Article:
ORADE Report – Michelle Batthish, ACR 2018, Chicago
Thank you to the ORA for providing me with the funding to attend the 2018 American College of Rheumatology Annual Meeting in Chicago, Illinois. The meeting had a number of educational sessions that provided me with the opportunity to review and discuss the latest clinical treatments and scientific research relevant to the field of pediatric rheumatology, especially Juvenile Idiopathic Arthritis (JIA).
Treatment recommendations for JIA
In this session, the recent ACR update and expansion of the Recommendations for the Treatment of JIA were presented by Dr. Beukelman (University of Alabama at Birmingham). The updated guidelines focused on newly approved treatments for polyarthritis as well as an increased emphasis on sacroiliitis and enthesitis. For example, in patients with moderate or high disease activity after the first TNF inhibitor, a switch to a non-TNF inhibitor biologic is conditionally recommended over a switch to a second TNF inhibitor. Furthermore, for active sacroiliitis despite NSAID therapy, TNF inhibitor therapy is strongly recommended over NSAID monotherapy and methotrexate monotherapy is strongly recommended against. It is worth noting that most of these recommendations were conditional and had a low quality of supporting evidence. Higher quality evidence and a greater understanding of patients’ preferences are needed to optimize treatment outcomes in JIA.
Biologic classification of JIA
Drs. Yeung (The Hospital for Sick Children, University of Toronto) and Nigrovic (Brigham and Women’s Hospital, Harvard Medical School) reviewed novel concepts in the classification of JIA. Computer modeling of large clinical and biological data sets can help with pattern recognition in childhood arthritis, redefining JIA subtypes into five new cohorts that only partially overlap with ILAR subtypes. Using genetic, demographic and clinical features may be also be able to define different patient clusters, some of which overlap significantly with adult RA groups. Pediatric and adult arthritis represents a continuum that should not be divided by an arbitrary age cutoff and genetic data will be important to redefine disease categorization.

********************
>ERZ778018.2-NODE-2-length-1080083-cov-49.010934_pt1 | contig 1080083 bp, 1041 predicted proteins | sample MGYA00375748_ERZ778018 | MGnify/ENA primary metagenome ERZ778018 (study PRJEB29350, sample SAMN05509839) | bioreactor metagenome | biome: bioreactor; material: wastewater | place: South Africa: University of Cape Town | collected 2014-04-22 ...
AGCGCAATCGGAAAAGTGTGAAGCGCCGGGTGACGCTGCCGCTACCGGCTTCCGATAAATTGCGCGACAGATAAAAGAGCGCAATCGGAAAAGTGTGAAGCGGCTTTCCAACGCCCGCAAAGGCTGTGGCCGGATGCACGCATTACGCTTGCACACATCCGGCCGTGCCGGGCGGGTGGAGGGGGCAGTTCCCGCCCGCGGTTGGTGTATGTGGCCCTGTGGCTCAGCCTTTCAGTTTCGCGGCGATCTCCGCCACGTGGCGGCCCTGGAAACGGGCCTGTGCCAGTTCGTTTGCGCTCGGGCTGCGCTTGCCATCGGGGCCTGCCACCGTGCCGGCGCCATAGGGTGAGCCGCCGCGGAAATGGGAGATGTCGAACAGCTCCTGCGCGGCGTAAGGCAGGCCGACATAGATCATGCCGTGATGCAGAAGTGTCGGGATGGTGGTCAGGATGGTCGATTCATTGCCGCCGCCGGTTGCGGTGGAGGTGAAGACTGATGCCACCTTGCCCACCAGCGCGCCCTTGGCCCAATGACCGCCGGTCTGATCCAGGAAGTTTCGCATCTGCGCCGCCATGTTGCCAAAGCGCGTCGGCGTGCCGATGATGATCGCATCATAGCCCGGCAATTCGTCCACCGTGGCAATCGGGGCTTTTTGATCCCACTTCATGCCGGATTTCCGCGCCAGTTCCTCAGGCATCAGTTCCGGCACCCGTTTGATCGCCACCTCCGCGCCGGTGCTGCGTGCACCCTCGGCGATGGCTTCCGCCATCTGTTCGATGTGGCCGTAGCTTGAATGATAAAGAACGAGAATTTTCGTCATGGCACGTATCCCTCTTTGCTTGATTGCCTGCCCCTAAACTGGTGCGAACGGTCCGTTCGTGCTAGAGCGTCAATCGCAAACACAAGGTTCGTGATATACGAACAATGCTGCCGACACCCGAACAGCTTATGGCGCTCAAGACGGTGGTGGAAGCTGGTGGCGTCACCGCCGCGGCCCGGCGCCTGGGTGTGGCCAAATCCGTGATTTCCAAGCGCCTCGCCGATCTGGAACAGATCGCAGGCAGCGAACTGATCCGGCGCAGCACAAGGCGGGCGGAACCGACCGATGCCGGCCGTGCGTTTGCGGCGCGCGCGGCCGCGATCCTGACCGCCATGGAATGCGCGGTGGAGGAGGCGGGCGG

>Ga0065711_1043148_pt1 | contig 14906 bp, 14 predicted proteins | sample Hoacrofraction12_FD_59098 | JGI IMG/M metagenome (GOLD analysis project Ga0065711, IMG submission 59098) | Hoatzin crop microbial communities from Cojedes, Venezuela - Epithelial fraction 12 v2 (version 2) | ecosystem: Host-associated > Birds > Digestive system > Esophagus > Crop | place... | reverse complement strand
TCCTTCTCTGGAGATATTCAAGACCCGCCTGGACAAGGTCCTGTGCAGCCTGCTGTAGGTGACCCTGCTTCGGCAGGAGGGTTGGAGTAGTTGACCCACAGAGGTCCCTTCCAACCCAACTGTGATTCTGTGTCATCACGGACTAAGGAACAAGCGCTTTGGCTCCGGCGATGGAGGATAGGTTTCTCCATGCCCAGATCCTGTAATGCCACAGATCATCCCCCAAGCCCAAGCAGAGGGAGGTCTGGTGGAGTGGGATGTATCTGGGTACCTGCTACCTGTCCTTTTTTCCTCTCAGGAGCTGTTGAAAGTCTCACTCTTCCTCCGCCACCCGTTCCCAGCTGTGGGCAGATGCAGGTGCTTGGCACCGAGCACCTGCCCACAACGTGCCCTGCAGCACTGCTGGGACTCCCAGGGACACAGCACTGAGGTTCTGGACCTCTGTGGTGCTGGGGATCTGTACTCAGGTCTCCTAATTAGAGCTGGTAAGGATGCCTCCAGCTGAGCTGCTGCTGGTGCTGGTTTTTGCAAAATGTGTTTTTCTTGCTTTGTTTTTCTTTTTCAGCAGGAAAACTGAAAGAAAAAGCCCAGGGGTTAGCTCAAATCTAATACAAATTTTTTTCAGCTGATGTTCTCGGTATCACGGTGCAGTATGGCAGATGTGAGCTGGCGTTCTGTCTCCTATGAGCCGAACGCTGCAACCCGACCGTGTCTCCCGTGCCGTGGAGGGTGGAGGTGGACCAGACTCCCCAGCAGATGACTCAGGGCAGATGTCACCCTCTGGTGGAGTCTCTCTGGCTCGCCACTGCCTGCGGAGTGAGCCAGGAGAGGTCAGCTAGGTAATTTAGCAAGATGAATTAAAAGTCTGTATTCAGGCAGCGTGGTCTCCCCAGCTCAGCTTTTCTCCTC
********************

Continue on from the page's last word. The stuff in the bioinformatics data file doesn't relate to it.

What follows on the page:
Ultrasound vs MRI in JIA
The rationale for the use of ultrasound and MRI in the assessment and implementation of a treat to target (T2T) approach for JIA were hotly debated in this session, given by Drs. Roth (Children’s Hospital of Eastern Ontario, University of Ottawa) and Malattia (Instituto Giannina Gaslini, University of Genoa). Ultrasound can be an important measurement tool in T2T and can help to determine subclinical disease activity for most joints. However, it is not sufficient for all joints and has to be embedded in the overall clinical assessment. More longitudinal studies and definitions of disease activity are needed. On the other hand, MRI is valuable in early diagnosis, monitoring and prognosis but feasibility and access is a challenge with MRI. The use of any imaging modality in a T2T context will need to be better defined so that either ultrasound or MRI can be integrated into the clinical workflow.